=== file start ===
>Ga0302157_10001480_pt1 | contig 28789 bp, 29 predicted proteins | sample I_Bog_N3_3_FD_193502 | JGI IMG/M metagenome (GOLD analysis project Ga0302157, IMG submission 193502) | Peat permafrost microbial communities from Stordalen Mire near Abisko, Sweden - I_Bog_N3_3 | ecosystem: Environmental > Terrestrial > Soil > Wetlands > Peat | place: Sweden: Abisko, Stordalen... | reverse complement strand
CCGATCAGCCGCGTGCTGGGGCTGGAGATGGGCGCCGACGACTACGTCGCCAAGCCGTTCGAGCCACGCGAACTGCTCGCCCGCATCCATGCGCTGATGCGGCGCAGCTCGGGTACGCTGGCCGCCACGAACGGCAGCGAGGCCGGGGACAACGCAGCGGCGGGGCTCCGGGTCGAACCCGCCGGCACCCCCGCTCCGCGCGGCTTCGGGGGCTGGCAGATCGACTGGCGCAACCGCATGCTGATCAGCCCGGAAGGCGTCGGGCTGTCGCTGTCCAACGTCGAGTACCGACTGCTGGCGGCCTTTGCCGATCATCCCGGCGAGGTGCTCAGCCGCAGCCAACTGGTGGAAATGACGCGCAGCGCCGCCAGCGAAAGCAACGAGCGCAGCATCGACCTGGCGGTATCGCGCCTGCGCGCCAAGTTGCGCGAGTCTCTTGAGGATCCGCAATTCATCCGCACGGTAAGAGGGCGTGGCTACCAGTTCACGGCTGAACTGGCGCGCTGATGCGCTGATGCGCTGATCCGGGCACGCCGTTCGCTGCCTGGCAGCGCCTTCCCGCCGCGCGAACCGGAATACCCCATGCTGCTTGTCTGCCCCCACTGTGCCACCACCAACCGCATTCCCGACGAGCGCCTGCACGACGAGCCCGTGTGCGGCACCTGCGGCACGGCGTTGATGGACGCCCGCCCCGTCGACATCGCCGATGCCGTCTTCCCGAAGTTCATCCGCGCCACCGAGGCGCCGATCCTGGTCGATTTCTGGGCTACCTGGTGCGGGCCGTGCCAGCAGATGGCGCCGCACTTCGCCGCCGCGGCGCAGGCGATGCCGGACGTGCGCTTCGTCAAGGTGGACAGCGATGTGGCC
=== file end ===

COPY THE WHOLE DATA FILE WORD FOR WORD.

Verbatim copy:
>Ga0302157_10001480_pt1 | contig 28789 bp, 29 predicted proteins | sample I_Bog_N3_3_FD_193502 | JGI IMG/M metagenome (GOLD analysis project Ga0302157, IMG submission 193502) | Peat permafrost microbial communities from Stordalen Mire near Abisko, Sweden - I_Bog_N3_3 | ecosystem: Environmental > Terrestrial > Soil > Wetlands > Peat | place: Sweden: Abisko, Stordalen... | reverse complement strand
CCGATCAGCCGCGTGCTGGGGCTGGAGATGGGCGCCGACGACTACGTCGCCAAGCCGTTCGAGCCACGCGAACTGCTCGCCCGCATCCATGCGCTGATGCGGCGCAGCTCGGGTACGCTGGCCGCCACGAACGGCAGCGAGGCCGGGGACAACGCAGCGGCGGGGCTCCGGGTCGAACCCGCCGGCACCCCCGCTCCGCGCGGCTTCGGGGGCTGGCAGATCGACTGGCGCAACCGCATGCTGATCAGCCCGGAAGGCGTCGGGCTGTCGCTGTCCAACGTCGAGTACCGACTGCTGGCGGCCTTTGCCGATCATCCCGGCGAGGTGCTCAGCCGCAGCCAACTGGTGGAAATGACGCGCAGCGCCGCCAGCGAAAGCAACGAGCGCAGCATCGACCTGGCGGTATCGCGCCTGCGCGCCAAGTTGCGCGAGTCTCTTGAGGATCCGCAATTCATCCGCACGGTAAGAGGGCGTGGCTACCAGTTCACGGCTGAACTGGCGCGCTGATGCGCTGATGCGCTGATCCGGGCACGCCGTTCGCTGCCTGGCAGCGCCTTCCCGCCGCGCGAACCGGAATACCCCATGCTGCTTGTCTGCCCCCACTGTGCCACCACCAACCGCATTCCCGACGAGCGCCTGCACGACGAGCCCGTGTGCGGCACCTGCGGCACGGCGTTGATGGACGCCCGCCCCGTCGACATCGCCGATGCCGTCTTCCCGAAGTTCATCCGCGCCACCGAGGCGCCGATCCTGGTCGATTTCTGGGCTACCTGGTGCGGGCCGTGCCAGCAGATGGCGCCGCACTTCGCCGCCGCGGCGCAGGCGATGCCGGACGTGCGCTTCGTCAAGGTGGACAGCGATGTGGCC